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Author Freeman, Joanne B., 1962- author.

Title The field of blood : violence in Congress and the road to civil war / Joanne B. Freeman.

Publication Info. New York : Farrar, Straus and Giroux, 2018.
2018

Copies

Location Call No. OPAC Message Status
 Axe 2nd Floor Stacks  973.7 F8775f 2018    New Books Axe (2nd Fl)  Available
1 copy being processed for Axe Acquisitions Order.
Edition First edition.
Description xvii, 450 pages : illustrations ; 24 cm
text txt rdacontent
unmediated n rdamedia
volume nc rdacarrier
Gender group: gdr Women lcdgt
Occupational/field of activity group: occ History teachers lcdgt
Occupational/field of activity group: occ University and college faculty members lcdgt
Bibliography Includes bibliographical references (pages 293-427) and index.
Contents Introductions: Tobacco-stained rugs and Benjamin Brown French -- The Union incarnate for better and worse : the United States Congress -- The mix of men in Congress : meeting place of North and South -- The pull and power of violence : the Cilley-Graves duel (1838) -- Rules of order and the rule of force : dangerous words and the gag rule debate (1836-44) -- Fighting for the Union : the Compromise of 1850 and the Benton-Foote scuffle (1850) -- A tale of two conspiracies : the power of the press and the battle over Kansas (1854-55) -- Republicans meet the slave power : Charles Sumner and beyond (1855-61) -- Epilogue : "I witnessed it all" -- Appendix A. A word about words : party abbreviations and sectional loyalties -- Appendix B. A note on method : constructing fights and deconstructing emotions.
Summary Drawing on an extraordinary range of sources, Freeman shows that the Capitol was rife with conflict in the decades before the Civil War. Legislative sessions were often punctuated by mortal threats, canings, flipped desks, and all-out slugfests. When debate broke down, congressmen drew pistols and waved Bowie knives. One representative even killed another in a duel. Behind these fights is a larger story of how fisticuffs and journalism, and the powerful emotions they elicited, raised tensions between North and South and led toward war. She offers a fresh understanding of the workings of American democracy and the bonds of Union on the eve of their greatest peril. -- adapted from jacket
"In [this book], the historian Joanne B. Freeman offers a new and dramatically rendered portrait of American politics in its rowdiest years. Drawing on an extraordinary range of sources, she shows that today's hyperpolarized environment cannot compare with the turbulent atmosphere of the decades before the Civil War, when the U.S. Congress itself was rife with conflict. Legislative sessions were routinely punctuated by mortal threats, canings, flipped desks, and all-out slugfests. Congressmen drew pistols and waved bowie knives at rivals. One representative even killed another in a duel. Many were bullied in an attempt to intimidate them into compliance or silence, particularly on the issue of slavery. These fights didn't happen in a vacuum. Freeman's accounts of fistfights and threats tell a larger story of how bullying, brawling, and the press--and the powerful emotions they elicited--raised tensions between North and South and fueled the coming of the war. In the process, she brings the antebellum Congress to life, revealing its rough realities--the feel, sense, and sound of it--as well as its nation-shaping import. Funny, tragic, and rivetingly told, [this book] offers a front-row view of congressional mayhem and sheds new light on the careers of luminaries such as John Quincy Adams and Thomas Hart Benton, as well as introducing a host of lesser-known but no less fascinating characters. We see slaveholders silence Northerners with threats and violence. We learn how newspapers promoted conspiracy theories that helped polarize the nation. And we witness an entire legislative chamber erupt into a massive fist-throwing, spittoon-tossing battle royal. By 1860, armed congressmen, some carrying pistols sent by their constituents, fully expected bloody combat in the House. In effect, the first battles of the Civil War were fought in Congress itself. The Field of Blood demonstrates how a country can come apart as conflicts over personal honor, party loyalty, and moral principle combine and escalate. The result is a fresh understanding of the workings of American democracy and the bonds of Union on the eve of their greatest peril."--Dust jacket.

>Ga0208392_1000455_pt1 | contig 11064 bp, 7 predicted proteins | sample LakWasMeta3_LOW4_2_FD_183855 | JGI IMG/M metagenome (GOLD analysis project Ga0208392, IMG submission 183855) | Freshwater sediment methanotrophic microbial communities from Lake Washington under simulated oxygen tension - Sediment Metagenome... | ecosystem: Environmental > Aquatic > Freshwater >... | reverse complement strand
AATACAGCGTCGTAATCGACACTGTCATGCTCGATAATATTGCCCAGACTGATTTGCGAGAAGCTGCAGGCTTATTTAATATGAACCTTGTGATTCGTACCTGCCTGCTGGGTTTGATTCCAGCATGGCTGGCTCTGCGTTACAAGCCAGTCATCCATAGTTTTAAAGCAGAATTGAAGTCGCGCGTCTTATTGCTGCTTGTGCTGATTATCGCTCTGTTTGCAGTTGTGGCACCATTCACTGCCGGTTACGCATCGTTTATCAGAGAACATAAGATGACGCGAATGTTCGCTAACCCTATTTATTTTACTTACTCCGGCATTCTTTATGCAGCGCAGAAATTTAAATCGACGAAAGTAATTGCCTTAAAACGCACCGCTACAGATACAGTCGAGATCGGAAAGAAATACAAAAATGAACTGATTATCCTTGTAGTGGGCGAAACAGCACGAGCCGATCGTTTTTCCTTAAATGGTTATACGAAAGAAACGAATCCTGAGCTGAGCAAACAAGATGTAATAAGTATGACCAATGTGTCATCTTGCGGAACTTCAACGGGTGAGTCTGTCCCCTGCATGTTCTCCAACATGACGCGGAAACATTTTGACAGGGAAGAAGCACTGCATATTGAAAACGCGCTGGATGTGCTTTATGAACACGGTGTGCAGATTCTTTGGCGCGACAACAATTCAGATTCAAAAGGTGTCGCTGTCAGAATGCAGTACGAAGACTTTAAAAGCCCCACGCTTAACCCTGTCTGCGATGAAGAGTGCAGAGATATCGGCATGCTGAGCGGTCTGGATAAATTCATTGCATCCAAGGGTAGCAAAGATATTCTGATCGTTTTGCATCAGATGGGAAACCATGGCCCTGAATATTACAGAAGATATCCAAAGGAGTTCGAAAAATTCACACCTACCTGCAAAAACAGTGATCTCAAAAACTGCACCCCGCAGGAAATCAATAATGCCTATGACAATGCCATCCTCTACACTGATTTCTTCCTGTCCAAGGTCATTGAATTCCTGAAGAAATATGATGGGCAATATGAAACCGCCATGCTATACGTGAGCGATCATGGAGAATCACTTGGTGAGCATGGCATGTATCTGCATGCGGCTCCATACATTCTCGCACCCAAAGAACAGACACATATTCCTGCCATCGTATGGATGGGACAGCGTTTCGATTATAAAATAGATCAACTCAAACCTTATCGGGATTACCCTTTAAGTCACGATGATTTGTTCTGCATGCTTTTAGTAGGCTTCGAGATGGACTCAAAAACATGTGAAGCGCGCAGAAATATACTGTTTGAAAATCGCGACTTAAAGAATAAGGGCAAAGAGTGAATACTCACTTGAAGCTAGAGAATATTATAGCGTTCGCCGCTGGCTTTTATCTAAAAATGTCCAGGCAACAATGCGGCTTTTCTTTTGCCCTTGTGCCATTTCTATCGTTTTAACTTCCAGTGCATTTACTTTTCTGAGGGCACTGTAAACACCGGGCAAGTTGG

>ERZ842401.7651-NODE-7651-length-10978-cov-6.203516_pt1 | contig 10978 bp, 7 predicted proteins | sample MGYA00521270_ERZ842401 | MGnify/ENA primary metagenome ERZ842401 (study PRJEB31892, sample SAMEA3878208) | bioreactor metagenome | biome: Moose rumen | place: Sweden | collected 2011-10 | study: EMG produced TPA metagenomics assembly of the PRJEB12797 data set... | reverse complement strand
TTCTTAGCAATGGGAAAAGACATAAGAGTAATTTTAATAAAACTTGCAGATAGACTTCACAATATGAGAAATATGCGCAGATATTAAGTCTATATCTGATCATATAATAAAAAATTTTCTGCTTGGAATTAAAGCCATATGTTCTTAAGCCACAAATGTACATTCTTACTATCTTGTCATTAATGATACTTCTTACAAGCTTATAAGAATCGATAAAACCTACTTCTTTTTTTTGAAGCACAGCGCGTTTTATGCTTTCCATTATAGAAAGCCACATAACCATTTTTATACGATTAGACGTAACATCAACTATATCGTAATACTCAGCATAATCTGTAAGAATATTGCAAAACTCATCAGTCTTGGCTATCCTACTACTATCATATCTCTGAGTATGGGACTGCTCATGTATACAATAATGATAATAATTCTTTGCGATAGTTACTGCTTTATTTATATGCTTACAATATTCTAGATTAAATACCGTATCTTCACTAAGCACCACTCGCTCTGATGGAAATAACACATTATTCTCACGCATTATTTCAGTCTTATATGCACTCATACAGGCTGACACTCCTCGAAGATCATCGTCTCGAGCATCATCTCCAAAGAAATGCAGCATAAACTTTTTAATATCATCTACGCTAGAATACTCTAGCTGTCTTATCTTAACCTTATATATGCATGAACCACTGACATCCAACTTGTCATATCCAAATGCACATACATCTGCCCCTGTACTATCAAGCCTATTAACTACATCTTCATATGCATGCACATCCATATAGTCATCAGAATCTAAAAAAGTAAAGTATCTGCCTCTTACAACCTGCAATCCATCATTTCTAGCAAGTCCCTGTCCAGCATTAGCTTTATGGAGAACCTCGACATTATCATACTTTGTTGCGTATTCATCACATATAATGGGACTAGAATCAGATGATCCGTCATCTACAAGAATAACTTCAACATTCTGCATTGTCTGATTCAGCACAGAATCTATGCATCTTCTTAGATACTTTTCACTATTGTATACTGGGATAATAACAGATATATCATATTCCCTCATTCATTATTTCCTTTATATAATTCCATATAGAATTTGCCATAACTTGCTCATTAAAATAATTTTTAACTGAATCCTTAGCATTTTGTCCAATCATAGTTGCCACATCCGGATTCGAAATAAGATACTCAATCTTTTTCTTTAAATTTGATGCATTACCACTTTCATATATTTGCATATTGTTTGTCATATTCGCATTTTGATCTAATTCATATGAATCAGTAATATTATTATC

Subject United States. Congress -- History -- 19th century.
United States. Congress. (OCoLC)fst00529490
American Civil War (1861-1865) (OCoLC)fst01351658
United States -- Politics and government -- 1815-1861.
United States -- Politics and government -- 1861-1865.
Legislators -- United States -- History -- 19th century.
Legislators -- Violence against -- United States.
Political violence -- United States -- History -- 19th century.
Political culture -- United States -- History -- 19th century.
United States -- History -- Civil War, 1861-1865.
Legislators. (OCoLC)fst00995828
Political culture. (OCoLC)fst01069263
Political violence. (OCoLC)fst01069902
Politics and government. (OCoLC)fst01919741
United States. (OCoLC)fst01204155
Chronological Term 1800-1899
Genre/Form History.
History. (OCoLC)fst01411628
ISBN 9780374154776 hardcover
0374154775 hardcover
Standard No. 40028528143

 
    
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